OBJECTIVES To study the prevalence and determinants of cigarette smoking among Saudi nationals in three regions of Saudi Arabia.
PARTICIPANTS A sample of 8310 individuals aged 15 years and above from both sexes, randomly selected from the three regions, using a stratified cluster sampling technique.
DESIGN A cross-sectional, household, community-based survey. Using a predesigned and tested questionnaire, the participants were interviewed by primary care physicians. The interview covered personal, social, and educational characteristics of the respondents, and also included questions about their smoking status, duration of smoking, and daily cigarette consumption.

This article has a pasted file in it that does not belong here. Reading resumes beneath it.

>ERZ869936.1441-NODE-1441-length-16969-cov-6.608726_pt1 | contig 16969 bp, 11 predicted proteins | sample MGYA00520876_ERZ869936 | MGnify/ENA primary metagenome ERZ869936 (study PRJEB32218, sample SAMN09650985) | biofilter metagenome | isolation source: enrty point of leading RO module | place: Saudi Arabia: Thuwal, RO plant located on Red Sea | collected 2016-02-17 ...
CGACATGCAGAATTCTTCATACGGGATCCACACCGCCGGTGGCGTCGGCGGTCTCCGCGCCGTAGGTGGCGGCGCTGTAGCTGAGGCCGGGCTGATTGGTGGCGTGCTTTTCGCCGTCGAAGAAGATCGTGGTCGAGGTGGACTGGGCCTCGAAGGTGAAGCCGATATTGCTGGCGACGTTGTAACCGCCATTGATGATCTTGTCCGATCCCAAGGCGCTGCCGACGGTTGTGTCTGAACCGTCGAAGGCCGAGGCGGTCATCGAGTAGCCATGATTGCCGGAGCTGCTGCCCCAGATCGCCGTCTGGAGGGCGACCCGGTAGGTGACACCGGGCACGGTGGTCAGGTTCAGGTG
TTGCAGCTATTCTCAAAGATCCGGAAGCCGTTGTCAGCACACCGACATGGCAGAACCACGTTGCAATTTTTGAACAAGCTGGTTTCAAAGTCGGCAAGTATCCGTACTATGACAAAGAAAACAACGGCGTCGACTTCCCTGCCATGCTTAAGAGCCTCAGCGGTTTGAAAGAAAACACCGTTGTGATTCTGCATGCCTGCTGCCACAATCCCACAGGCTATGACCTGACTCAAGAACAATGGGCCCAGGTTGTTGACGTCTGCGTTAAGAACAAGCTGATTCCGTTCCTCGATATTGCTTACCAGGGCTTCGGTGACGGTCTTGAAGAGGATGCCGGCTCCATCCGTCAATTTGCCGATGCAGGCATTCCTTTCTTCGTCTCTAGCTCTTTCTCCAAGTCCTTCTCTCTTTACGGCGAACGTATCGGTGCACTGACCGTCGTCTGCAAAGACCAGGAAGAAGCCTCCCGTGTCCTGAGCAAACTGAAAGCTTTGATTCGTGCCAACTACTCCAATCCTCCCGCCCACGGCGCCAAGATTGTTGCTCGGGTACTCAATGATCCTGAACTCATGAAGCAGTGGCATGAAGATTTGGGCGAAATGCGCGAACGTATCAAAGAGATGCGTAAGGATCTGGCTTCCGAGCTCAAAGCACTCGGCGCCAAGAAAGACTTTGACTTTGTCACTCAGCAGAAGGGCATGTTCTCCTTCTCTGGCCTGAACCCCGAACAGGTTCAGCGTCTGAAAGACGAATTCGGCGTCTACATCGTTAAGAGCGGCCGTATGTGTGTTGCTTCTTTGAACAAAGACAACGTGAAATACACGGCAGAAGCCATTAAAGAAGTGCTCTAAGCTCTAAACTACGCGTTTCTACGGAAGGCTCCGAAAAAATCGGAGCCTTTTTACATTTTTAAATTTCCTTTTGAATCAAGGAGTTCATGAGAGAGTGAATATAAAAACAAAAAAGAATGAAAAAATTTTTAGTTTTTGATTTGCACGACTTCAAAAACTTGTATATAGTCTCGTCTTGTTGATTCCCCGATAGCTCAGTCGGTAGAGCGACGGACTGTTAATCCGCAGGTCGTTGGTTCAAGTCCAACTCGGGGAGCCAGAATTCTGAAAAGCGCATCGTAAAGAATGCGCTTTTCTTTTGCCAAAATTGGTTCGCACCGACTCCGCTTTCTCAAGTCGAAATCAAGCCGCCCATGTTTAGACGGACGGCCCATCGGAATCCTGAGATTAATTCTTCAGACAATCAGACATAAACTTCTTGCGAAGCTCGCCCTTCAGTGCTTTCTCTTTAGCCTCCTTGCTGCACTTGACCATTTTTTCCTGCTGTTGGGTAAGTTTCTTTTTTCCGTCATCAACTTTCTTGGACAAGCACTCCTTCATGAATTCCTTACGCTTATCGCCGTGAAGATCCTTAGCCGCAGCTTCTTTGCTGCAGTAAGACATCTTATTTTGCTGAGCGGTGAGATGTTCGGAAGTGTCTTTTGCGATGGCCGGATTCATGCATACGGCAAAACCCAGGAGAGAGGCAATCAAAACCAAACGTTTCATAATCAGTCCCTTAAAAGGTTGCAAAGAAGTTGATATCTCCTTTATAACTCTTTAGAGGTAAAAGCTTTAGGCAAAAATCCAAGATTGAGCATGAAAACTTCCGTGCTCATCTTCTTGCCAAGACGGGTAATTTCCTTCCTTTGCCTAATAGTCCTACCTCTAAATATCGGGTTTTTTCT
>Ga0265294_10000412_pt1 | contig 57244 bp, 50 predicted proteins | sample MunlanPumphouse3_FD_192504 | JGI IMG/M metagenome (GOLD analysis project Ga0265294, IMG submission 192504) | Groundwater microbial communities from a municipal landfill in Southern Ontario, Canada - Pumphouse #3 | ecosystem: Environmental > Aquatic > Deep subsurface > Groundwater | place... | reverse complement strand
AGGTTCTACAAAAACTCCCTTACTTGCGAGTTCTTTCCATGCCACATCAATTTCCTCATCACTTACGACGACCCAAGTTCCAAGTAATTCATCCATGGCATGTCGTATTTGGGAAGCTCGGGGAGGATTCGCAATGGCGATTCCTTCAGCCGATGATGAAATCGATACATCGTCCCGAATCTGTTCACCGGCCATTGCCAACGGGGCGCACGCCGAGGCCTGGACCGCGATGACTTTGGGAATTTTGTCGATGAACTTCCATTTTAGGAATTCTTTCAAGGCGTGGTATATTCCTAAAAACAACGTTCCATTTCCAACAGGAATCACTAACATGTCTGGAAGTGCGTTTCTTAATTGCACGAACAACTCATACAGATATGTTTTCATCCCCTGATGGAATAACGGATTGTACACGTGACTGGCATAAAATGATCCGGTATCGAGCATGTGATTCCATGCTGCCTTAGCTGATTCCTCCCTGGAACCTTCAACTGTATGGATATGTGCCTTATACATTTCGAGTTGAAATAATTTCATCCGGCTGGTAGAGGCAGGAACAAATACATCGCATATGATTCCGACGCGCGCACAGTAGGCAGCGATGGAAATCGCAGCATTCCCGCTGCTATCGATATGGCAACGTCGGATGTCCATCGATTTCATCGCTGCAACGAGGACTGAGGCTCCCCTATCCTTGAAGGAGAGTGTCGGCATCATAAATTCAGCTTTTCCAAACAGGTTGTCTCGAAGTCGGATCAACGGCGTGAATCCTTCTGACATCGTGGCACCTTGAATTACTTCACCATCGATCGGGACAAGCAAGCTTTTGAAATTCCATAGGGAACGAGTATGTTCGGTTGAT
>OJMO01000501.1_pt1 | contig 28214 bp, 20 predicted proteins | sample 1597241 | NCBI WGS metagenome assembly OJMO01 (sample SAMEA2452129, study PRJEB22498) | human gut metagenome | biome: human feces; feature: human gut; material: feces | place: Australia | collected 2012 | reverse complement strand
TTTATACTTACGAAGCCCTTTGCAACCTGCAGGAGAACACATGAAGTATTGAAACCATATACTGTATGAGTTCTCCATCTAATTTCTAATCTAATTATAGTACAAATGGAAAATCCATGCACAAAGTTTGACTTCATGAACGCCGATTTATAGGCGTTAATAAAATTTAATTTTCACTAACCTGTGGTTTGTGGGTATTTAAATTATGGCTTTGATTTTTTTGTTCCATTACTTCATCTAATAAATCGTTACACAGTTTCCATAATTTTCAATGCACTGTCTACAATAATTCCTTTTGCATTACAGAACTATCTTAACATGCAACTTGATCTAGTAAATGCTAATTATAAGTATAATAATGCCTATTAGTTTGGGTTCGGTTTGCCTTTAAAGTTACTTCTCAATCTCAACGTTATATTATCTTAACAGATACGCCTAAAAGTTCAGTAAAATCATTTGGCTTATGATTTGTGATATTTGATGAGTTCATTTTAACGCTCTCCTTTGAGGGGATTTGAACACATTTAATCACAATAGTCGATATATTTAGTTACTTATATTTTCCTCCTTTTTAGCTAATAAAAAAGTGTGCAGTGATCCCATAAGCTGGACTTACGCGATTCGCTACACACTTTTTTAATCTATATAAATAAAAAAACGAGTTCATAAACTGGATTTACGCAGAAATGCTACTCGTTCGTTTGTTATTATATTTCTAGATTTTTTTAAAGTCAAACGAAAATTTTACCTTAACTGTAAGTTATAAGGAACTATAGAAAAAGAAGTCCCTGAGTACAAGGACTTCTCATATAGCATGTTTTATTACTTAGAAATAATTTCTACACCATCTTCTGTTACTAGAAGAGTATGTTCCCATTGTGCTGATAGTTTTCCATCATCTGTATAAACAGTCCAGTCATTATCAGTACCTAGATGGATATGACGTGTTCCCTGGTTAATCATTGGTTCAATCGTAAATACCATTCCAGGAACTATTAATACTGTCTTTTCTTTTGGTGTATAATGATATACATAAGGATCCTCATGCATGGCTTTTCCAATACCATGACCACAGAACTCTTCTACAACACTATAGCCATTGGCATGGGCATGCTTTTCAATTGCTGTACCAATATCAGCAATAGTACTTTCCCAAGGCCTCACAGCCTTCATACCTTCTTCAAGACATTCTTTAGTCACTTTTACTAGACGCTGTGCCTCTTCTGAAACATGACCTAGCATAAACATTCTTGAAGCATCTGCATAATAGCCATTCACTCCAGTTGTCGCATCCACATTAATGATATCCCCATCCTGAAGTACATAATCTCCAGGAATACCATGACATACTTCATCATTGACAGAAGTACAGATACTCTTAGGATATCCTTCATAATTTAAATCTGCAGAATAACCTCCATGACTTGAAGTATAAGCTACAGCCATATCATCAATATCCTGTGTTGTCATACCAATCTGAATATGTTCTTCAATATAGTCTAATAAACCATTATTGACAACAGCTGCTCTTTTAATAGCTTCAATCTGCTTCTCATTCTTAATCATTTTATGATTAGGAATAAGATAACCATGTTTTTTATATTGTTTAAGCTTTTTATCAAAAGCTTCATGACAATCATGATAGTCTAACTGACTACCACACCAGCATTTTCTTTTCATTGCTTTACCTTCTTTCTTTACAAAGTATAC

MAIN OUTCOME MEASURES Association between current smoking and sociodemographic variables, in univariate and multivariate analysis. Degree of interaction between the different determinants of cigarette smoking.
RESULTS The overall prevalence of current smoking was 21.1% for males and 0.9% for females. Most smokers (78%) were young to middle-aged (21–50 years old). Smoking prevalence was higher among married people, among uneducated people, and among those in certain occupations: manual workers, businessmen, army officers, and office workers.
CONCLUSIONS Cigarette smoking is an important public health problem in Saudi Arabia. A more intense and comprehensive tobacco control effort is needed.
- smoking predictors
- smoking prevalence
- Saudi Arabia
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